As for the Frogskin and Lux influence, the answer is no and yes. The Frogskin had come full circle in trend and we saw the re-release as a way to reconnect with the illusive young lifestyle consumer. We worked very hard to keep it exclusive and not distract from other new styles. Where Lux pushed is they didn't embrace or understand the idea of limited, or exclusive distribution and really pushed to open the floodgates of production.
Apr 27, 2017 4:41 PM
Does anyone remember the names of these early display cabinets? I'm not showing the largest one
They were referred to as "Zolatone" displays. It was the name of the material and paint finish we used.
Apr 27, 2017 4:29 PM
Sorry for the slow response to your previous post about my favorite Oakley product and/or accomplishment. I have been asked this several times and my feeling is that there are so many special moments and memories that I can't single out a specific one.
Over my 25 years we accomplished so much. Most important for me was our everlasting passion to be brave, break rules, doing things when we were told they could not be done and using the power of opinion leaders to literally establish amazing trends. We developed an iconic brand that literally became its own lifestyle with one of the deepest follower/loyalist base that so few brands have been able to accomplish.
We were also amazingly diverse in how we positioned the brand. From motocross to golf, surf to baseball, cycling to shooting, Olympics to X Games, from athletes to celebrities to even the Chilean miners. Not to mention as much as we avoided using the term "fashion" as a driver we influenced so many fashion trends. All because we were original, authentic and had the ability and bravery to create world moving moments.
It was most exciting when breaking a new style and seeing it show up on athletes, celebrities and in the media. We simply were the best in product placement. Right product, right influencers, right place. And to think back at all the places Oakley would show up is mind boggling. I can only think of one other brand that rivaled us in unique product placement and that was Nike.
Much of the reason for our success was that technology, innovation and our unique design ID gave us our legitimacy. It was the backbone of our existence. Our stuff worked for the most demanding situations and opinion leaders respected us for that.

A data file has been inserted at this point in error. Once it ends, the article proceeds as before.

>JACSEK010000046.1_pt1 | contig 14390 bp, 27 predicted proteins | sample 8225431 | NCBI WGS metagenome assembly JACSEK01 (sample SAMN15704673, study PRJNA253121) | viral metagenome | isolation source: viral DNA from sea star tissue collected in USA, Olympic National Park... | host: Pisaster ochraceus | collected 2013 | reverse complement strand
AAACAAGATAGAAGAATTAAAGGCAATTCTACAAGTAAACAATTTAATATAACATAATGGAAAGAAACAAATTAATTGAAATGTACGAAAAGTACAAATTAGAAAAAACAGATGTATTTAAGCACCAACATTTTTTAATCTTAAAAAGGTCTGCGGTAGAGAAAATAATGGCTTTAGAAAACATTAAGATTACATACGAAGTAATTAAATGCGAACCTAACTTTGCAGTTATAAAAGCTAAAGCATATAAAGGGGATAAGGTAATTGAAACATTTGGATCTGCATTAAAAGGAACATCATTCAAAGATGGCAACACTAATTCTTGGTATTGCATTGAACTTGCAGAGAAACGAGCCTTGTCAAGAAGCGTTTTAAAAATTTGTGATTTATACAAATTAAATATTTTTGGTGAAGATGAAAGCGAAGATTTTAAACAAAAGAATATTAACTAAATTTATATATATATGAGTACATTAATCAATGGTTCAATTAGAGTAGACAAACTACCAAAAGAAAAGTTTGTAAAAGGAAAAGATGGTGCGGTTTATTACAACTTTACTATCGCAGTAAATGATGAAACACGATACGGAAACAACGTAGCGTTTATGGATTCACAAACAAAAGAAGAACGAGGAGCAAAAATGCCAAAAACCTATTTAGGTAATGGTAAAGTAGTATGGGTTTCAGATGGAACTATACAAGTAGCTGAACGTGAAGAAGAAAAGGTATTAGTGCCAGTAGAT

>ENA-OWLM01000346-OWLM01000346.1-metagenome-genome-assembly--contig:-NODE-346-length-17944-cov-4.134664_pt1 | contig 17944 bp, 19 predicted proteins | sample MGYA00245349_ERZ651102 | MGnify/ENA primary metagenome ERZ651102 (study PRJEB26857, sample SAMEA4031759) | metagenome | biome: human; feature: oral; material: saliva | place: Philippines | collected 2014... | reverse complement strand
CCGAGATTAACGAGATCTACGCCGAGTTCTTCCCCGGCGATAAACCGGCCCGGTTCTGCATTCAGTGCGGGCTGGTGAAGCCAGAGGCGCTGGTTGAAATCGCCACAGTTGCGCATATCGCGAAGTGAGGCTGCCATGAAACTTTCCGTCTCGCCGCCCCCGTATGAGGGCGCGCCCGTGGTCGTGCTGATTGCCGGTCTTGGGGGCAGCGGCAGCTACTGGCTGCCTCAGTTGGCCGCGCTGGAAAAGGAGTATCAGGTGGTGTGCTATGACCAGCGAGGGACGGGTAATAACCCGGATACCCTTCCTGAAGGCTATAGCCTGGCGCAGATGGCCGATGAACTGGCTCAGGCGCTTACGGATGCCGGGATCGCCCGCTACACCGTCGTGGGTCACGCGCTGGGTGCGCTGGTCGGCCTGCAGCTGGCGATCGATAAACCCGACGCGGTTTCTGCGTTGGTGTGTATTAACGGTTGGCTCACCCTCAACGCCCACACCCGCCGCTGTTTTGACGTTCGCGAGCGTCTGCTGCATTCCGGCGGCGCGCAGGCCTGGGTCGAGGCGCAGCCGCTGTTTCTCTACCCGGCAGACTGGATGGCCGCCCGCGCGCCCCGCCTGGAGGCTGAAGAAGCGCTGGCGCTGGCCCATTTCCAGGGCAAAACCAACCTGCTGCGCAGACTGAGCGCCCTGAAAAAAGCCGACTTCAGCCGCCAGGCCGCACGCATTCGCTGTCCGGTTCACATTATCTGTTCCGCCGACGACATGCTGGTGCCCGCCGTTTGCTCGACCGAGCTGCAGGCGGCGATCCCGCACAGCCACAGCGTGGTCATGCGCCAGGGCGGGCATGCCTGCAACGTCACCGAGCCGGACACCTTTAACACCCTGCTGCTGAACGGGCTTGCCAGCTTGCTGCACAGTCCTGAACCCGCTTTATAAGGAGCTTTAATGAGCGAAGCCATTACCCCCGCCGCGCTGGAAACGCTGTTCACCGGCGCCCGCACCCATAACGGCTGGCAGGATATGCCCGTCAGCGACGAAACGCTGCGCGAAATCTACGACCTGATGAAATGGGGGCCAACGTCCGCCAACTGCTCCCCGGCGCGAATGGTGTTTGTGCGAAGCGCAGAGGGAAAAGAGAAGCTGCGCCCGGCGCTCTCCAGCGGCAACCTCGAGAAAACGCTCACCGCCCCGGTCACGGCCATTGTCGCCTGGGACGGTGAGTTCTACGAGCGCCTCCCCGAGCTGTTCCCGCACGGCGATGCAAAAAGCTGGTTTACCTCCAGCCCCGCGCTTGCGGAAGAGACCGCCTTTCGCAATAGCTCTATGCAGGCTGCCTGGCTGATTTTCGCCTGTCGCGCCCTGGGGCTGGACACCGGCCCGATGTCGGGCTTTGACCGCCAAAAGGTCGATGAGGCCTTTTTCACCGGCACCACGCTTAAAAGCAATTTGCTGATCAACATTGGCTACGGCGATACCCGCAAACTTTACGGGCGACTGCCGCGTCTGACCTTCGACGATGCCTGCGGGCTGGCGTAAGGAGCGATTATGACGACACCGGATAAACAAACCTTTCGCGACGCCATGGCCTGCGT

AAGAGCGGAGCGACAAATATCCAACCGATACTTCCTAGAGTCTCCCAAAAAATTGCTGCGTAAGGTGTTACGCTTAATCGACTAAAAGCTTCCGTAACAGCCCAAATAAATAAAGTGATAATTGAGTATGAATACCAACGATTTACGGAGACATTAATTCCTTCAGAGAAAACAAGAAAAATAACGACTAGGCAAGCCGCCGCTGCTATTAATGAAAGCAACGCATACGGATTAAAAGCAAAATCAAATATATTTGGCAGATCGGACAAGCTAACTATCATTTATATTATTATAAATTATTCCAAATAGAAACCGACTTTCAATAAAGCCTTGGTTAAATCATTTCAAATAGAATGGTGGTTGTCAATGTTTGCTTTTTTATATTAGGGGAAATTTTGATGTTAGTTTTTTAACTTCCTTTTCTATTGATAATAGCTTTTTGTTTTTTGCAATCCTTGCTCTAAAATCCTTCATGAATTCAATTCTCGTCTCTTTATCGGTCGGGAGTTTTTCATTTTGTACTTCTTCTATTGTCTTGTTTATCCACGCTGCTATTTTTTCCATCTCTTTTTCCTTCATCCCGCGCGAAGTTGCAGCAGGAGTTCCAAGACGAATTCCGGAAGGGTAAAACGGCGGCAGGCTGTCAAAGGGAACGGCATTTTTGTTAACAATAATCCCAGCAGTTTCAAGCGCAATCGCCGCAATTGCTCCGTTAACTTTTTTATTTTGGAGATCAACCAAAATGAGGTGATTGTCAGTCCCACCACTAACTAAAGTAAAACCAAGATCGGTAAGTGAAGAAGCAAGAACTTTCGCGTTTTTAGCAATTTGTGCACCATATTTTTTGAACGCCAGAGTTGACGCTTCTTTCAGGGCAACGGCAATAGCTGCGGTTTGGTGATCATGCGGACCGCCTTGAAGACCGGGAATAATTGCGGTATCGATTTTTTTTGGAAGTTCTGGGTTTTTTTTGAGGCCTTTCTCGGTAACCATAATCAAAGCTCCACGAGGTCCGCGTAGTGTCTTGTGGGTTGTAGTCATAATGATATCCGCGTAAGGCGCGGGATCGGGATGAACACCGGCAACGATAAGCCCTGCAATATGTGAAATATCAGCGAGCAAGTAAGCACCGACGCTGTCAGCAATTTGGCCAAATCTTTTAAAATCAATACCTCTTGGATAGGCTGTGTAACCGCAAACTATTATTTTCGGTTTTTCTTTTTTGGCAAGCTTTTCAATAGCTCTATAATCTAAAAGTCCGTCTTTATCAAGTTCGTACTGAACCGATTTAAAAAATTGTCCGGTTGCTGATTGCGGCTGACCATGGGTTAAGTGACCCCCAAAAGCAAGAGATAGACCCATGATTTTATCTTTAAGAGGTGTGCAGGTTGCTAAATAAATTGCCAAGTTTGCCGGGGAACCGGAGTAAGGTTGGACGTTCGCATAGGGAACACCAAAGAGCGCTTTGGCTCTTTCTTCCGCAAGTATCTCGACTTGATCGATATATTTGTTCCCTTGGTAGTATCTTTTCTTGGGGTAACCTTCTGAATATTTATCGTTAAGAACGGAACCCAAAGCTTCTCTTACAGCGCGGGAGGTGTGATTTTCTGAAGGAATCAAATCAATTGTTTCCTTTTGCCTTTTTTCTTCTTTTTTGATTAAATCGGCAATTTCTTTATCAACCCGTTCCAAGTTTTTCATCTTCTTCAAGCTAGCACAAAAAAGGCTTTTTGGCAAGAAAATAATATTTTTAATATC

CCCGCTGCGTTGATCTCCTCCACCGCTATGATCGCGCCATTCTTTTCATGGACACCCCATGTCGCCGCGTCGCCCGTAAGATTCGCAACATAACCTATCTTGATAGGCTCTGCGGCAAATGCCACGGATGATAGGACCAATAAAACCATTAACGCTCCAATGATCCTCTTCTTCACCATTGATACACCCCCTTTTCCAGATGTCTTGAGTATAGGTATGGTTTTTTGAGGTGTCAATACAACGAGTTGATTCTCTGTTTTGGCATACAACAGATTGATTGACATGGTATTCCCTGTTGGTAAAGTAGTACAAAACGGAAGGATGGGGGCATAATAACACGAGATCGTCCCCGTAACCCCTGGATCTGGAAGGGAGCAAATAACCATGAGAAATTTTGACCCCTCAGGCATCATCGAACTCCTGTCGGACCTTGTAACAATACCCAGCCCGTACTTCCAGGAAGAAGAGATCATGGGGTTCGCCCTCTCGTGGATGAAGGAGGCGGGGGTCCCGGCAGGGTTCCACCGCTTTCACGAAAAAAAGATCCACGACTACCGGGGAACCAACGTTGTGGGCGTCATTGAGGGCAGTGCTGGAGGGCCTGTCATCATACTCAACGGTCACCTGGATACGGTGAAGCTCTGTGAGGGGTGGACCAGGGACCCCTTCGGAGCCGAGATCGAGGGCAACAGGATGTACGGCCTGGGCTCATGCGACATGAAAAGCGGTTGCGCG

We also loved a fight. Coming directly from Jim we also had the mindset to work harder when told something could not be done. It was in our DNA that everything can and will be made better. It was just a matter of by who and when. So when Jim was told that something could not be made better he would challenge that thought until we did it. This was not just in product design and innovation, but everything we did and many times the competition was our motivator.
As for favorite styles, I loved and was most proud of the brave stuff. Besides the Eyeshade (literally created and pioneered the multi-billion dollar sport performance eyewear category) and O Frame I would have to say that Blades, Rzr's, M Frames, Pro M's, A Frames, X Metal, Eye Jackets, E Wires, Monster Dogs, GasCans, Jawbones were the most significant for trendsetting and building the popularity of Oakley. Other breakaway styles had their place as well. Zeroes, Straight Jackets, Racing Jackets, Scars, Plates, OTT's all represented "pure" Oakley design ID and helped sell the more milder styles.
Some would say Frogskins, but truth be told us veterans were taught to hate the Frogskin. Jim hated the Frogskin. We looked at the Frogskin as the cash cow that funded our breakthrough stuff. At the time it represented cash flow that allowed us to launch the brave styles that were truly Oakley. Hence the name Frogskin. It stood for "greenbacks" or dollars. Granted we did some fun stuff with Frogskins in the way of colors, etc., but Jim always cautioned us to never let Frogskins to be the face of Oakley. Even as employees (opinion leaders) he always challenged us to wear the brave stuff. He even fired a sales rep once for only wearing Frogskins.
When we re-released Frogskins we tried to do it as discreetly as possible. For the same reason as in the beginning. Any brand could copy the Frogskin. It was basically a Wayfarer. So to rely on such a mainstream, un-original style could be very dangerous for a trend leading brand. I would place the Holbrook in the same place. Great for bringing follower consumers into the brand, but we could not sit on our butts and allow a mainstream style dictate the brand. Unfortunately, I feel Oakley has fallen into that rut today. Playing it too safe and not driving the trendsetting styles that lead the industry.